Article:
Breakfast

Big breakfast high in protein and fat a healthier choice for diabetics

By: Information Daily Staff Writer
Published: Friday, September 27, 2013 - 10:38 GMT Jump to Comments

The metabolic benefit of eating a balanced breakfast has long been known, but now scientists have discovered that the size and composition of a breakfast can play a key role in controlling the blood glucose of type 2 diabetics.

Contrary to popular belief, it may be that a large breakfast high in protein and fat is healthier for certain people than consuming a calorie-conscious breakfast.

The Israeli study, presented at this year’s European Association of the Study of Diabetes meeting, analysed the effect of breakfast size and composition on the blood glucose control and hormone profile of those with type 2 diabetes.

The randomised, open clinical trial included overweight and obese patients and those not dependent on insulin. The participants were split into two groups – the BB group (big breakfast) and SB group (small breakfast).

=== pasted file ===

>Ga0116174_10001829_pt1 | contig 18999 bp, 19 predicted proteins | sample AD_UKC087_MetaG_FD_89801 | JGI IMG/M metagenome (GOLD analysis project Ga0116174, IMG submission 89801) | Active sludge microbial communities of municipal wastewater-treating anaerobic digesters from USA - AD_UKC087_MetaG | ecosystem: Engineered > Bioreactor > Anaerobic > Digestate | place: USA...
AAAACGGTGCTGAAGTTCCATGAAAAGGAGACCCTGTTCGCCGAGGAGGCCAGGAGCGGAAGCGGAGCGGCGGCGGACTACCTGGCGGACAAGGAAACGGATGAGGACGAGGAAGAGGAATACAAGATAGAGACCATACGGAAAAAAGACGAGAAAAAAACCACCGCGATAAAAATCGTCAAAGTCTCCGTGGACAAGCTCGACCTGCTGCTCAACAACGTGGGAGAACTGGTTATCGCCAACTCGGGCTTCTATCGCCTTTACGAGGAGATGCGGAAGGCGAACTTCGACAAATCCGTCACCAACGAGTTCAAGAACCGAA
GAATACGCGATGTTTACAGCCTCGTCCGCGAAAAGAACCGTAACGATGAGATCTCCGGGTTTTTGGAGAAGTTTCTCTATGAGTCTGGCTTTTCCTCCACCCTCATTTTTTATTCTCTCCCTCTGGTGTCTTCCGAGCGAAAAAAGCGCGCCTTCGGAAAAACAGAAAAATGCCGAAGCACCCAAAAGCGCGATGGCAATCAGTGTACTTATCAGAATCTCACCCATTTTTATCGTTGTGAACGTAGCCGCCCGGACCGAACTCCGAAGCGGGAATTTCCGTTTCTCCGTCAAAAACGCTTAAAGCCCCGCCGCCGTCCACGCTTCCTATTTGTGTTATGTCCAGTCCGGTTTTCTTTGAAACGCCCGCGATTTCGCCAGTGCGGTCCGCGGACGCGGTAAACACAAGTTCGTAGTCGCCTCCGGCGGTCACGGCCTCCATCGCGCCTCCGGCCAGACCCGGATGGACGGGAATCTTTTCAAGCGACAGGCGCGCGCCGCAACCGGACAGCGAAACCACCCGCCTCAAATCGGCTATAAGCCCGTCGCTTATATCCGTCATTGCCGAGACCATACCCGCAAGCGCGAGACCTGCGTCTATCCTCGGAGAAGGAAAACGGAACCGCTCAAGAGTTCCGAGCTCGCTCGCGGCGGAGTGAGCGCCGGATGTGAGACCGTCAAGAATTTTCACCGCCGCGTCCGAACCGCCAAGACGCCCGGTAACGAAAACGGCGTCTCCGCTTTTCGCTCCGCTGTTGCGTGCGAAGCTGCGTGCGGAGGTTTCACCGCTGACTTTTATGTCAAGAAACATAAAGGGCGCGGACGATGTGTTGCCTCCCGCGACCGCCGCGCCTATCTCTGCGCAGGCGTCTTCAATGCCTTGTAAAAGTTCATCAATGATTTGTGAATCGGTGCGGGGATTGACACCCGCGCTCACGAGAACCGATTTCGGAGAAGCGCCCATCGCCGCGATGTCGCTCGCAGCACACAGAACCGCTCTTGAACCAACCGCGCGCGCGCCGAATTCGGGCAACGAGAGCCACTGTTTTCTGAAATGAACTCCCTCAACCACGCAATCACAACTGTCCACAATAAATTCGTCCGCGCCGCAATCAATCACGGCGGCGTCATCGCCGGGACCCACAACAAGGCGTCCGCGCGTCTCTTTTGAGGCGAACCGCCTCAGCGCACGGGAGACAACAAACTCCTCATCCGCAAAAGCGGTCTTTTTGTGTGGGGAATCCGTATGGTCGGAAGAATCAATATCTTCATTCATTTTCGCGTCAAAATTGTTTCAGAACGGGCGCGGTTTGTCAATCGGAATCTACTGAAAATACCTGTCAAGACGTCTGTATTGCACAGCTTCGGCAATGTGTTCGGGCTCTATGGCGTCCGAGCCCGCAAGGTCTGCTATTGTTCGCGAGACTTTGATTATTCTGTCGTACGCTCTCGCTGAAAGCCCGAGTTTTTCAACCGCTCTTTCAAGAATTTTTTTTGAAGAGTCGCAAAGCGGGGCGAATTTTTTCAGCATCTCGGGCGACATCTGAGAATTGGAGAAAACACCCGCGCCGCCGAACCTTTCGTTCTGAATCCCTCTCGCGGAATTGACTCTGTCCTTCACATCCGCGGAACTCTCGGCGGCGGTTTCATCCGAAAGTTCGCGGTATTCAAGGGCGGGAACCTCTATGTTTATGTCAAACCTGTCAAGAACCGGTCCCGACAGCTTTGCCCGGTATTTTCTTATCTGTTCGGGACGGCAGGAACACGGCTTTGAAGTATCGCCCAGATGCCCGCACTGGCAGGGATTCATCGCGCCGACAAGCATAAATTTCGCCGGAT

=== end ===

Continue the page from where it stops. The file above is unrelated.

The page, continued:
The BB group, who also consumed a breakfast with a higher protein and fat percentage, observed greater systolic blood pressure (SBP) reductions than the SB group.

Furthermore, 31 per cent of the BB group reported a reduction in their need for diabetic medication, whilst a large proportion (17 per cent) of the SB group needed their medication dose increased.

In the BB group, 0 per cent reported requiring an increase in medication dosage.

Greater levels of satisfaction and satiation were also reported in the BB group, supported by greater improvements in fasting glucose.

Tel Aviv University researcher Dr Jakubowicz said: “A simple dietary manipulation of BB diet rich in protein and fat appears to have additional benefits compared to a conventional low-calorie diet in individuals with type 2 diabetes.”

Her research partner, Dr Rabinovitz, concludes: “Further research is required to confirm and clarify the mechanisms by which this relatively simple diet approach enhances satiety, and leads to better glycemic outcomes compared to a more conventional dietary approach.”

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